Mandela says son died of AIDS
JOHANNESBURG: South Africa's Nelson Mandela, one of Africa's most committed campaigners in the battle against AIDS, announced that his only surviving son had succumbed to the disease yesterday.
Makgatho Mandela, 54, died in a Johannesburg clinic where he had been receiving treatment for more than a month. His wife Zondi died in 2003 from pneumonia.
"I announce that my son has died of AIDS," the 86-year-old Nobel Peace laureate told a news conference, urging a redoubled fight against the disease.
"Let us give publicity to HIV/AIDS and not hide it, because the only way to make it appear like a normal illness like TB, like cancer, is always to come out and to say somebody has died because of HIV/AIDS. And people will stop regarding it as something extraordinary," said a frail-looking Mandela, surrounded by his grandchildren and other family members.
Mandela's courageous announcement of his personal AIDS tragedy challenged the widespread taboo which keeps many Africans from discussing an pandemic which now infects more than 25 million people across the continent.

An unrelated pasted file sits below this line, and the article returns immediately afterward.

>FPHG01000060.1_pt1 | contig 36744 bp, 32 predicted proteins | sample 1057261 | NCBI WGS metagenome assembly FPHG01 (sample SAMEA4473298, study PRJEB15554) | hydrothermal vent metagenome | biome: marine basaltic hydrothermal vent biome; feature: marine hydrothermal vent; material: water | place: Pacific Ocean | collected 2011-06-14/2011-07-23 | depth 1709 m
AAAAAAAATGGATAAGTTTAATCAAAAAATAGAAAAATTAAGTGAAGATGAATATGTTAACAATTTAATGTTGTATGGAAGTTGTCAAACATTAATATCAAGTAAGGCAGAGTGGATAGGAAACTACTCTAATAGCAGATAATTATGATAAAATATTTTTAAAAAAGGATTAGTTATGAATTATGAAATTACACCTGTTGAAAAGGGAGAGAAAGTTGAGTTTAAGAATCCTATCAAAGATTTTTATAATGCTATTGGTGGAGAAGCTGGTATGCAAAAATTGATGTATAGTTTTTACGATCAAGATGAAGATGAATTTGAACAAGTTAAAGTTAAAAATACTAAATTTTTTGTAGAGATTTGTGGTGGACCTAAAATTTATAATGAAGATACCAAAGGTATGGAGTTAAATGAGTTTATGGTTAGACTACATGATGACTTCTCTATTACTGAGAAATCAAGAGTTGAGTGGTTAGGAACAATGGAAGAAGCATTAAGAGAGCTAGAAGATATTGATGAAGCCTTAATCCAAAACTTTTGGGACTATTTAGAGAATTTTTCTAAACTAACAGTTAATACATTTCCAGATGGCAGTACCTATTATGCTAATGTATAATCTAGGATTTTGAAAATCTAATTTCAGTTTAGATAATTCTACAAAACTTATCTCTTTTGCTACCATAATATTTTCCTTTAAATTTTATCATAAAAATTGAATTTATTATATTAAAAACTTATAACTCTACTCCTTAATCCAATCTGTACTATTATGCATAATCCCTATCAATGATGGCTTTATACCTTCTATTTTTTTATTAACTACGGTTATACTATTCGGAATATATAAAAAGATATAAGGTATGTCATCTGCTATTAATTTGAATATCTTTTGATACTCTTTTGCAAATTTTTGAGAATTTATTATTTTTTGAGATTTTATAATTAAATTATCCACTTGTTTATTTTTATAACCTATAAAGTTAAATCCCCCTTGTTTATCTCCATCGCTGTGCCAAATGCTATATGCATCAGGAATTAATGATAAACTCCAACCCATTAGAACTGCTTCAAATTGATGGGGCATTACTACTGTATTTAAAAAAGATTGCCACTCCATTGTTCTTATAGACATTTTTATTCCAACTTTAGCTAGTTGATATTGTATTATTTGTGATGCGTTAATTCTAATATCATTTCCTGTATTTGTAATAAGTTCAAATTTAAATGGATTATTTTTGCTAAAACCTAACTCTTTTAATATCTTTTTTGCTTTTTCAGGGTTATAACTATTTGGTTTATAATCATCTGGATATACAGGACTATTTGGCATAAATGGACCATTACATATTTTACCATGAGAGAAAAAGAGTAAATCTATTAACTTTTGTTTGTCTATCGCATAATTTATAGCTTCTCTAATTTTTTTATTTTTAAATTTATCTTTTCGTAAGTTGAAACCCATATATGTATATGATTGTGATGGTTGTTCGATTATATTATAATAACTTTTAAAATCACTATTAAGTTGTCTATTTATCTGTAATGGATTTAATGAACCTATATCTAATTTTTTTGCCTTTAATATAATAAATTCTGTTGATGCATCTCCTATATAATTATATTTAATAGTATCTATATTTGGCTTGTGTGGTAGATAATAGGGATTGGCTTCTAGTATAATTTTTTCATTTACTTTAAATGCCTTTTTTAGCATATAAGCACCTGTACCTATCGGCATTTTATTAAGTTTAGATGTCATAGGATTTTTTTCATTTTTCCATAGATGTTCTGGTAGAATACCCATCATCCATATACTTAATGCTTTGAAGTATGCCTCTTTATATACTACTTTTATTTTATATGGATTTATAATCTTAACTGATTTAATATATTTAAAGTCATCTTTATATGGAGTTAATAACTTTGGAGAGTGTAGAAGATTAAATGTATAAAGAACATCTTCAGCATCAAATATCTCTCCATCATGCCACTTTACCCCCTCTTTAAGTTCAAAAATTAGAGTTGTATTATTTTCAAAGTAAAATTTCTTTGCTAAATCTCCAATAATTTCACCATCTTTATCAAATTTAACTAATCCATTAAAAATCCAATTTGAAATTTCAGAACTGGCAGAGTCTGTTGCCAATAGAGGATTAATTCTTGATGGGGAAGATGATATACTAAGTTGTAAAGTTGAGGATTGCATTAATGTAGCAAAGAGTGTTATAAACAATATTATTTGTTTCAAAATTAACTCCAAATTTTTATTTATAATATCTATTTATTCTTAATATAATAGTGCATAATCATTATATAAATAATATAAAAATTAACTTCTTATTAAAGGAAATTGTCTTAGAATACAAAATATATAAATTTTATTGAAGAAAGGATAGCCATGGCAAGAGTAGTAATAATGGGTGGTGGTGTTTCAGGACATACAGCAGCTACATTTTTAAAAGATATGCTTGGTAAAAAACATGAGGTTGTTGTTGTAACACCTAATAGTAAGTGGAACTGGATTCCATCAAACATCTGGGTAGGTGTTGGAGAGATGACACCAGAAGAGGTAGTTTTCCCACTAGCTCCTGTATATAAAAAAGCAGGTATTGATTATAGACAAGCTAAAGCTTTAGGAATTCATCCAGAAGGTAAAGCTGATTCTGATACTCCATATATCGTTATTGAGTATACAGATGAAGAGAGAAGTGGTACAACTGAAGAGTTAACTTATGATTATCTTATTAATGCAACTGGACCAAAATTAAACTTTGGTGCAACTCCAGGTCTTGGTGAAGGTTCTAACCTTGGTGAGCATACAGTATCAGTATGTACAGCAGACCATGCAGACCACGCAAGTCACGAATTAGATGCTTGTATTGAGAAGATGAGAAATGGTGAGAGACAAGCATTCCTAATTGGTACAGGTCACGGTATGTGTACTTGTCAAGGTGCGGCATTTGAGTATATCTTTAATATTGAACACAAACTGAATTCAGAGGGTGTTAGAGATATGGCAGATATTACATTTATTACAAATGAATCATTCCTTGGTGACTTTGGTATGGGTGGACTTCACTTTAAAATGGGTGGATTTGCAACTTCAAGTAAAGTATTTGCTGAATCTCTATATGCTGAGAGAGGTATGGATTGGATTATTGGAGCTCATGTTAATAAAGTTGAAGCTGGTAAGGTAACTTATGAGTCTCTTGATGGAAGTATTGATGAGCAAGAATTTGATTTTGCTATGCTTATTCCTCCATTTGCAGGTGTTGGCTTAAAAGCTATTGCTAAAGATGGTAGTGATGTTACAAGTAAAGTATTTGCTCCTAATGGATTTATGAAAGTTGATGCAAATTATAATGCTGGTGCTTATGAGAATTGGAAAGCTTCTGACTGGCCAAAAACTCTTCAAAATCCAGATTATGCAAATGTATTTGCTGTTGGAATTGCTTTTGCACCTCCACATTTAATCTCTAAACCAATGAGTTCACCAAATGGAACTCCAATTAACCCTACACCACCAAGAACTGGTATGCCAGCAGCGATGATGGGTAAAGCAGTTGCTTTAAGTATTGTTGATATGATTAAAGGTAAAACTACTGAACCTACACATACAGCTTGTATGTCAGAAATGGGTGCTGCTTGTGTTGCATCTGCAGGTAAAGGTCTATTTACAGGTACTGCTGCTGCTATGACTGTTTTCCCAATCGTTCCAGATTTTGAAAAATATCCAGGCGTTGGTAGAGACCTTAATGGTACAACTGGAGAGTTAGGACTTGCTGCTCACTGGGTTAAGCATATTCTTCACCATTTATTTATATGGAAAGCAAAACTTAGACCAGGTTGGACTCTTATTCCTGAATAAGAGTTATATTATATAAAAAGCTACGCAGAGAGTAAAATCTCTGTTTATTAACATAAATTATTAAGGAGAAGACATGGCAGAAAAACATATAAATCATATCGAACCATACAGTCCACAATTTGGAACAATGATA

In South Africa, with some 5 million HIV/AIDS infections, has the highest AIDS caseload in the world, and the disease kills more than 600 people a day, activists say.
Despite the mounting death toll, few public figures in South Africa or other African countries have personally come forward to say that AIDS has affected them or their families.
Veteran opposition leader Mangosuthu Buthelezi of the Inkatha Freedom Party helped to break the silence last year when he announced that two of his children had died from AIDS-related causes.
Mandela lost his first son, Madiba Thembekile, in a car crash in 1969 while
still in prison for his anti-apartheid efforts.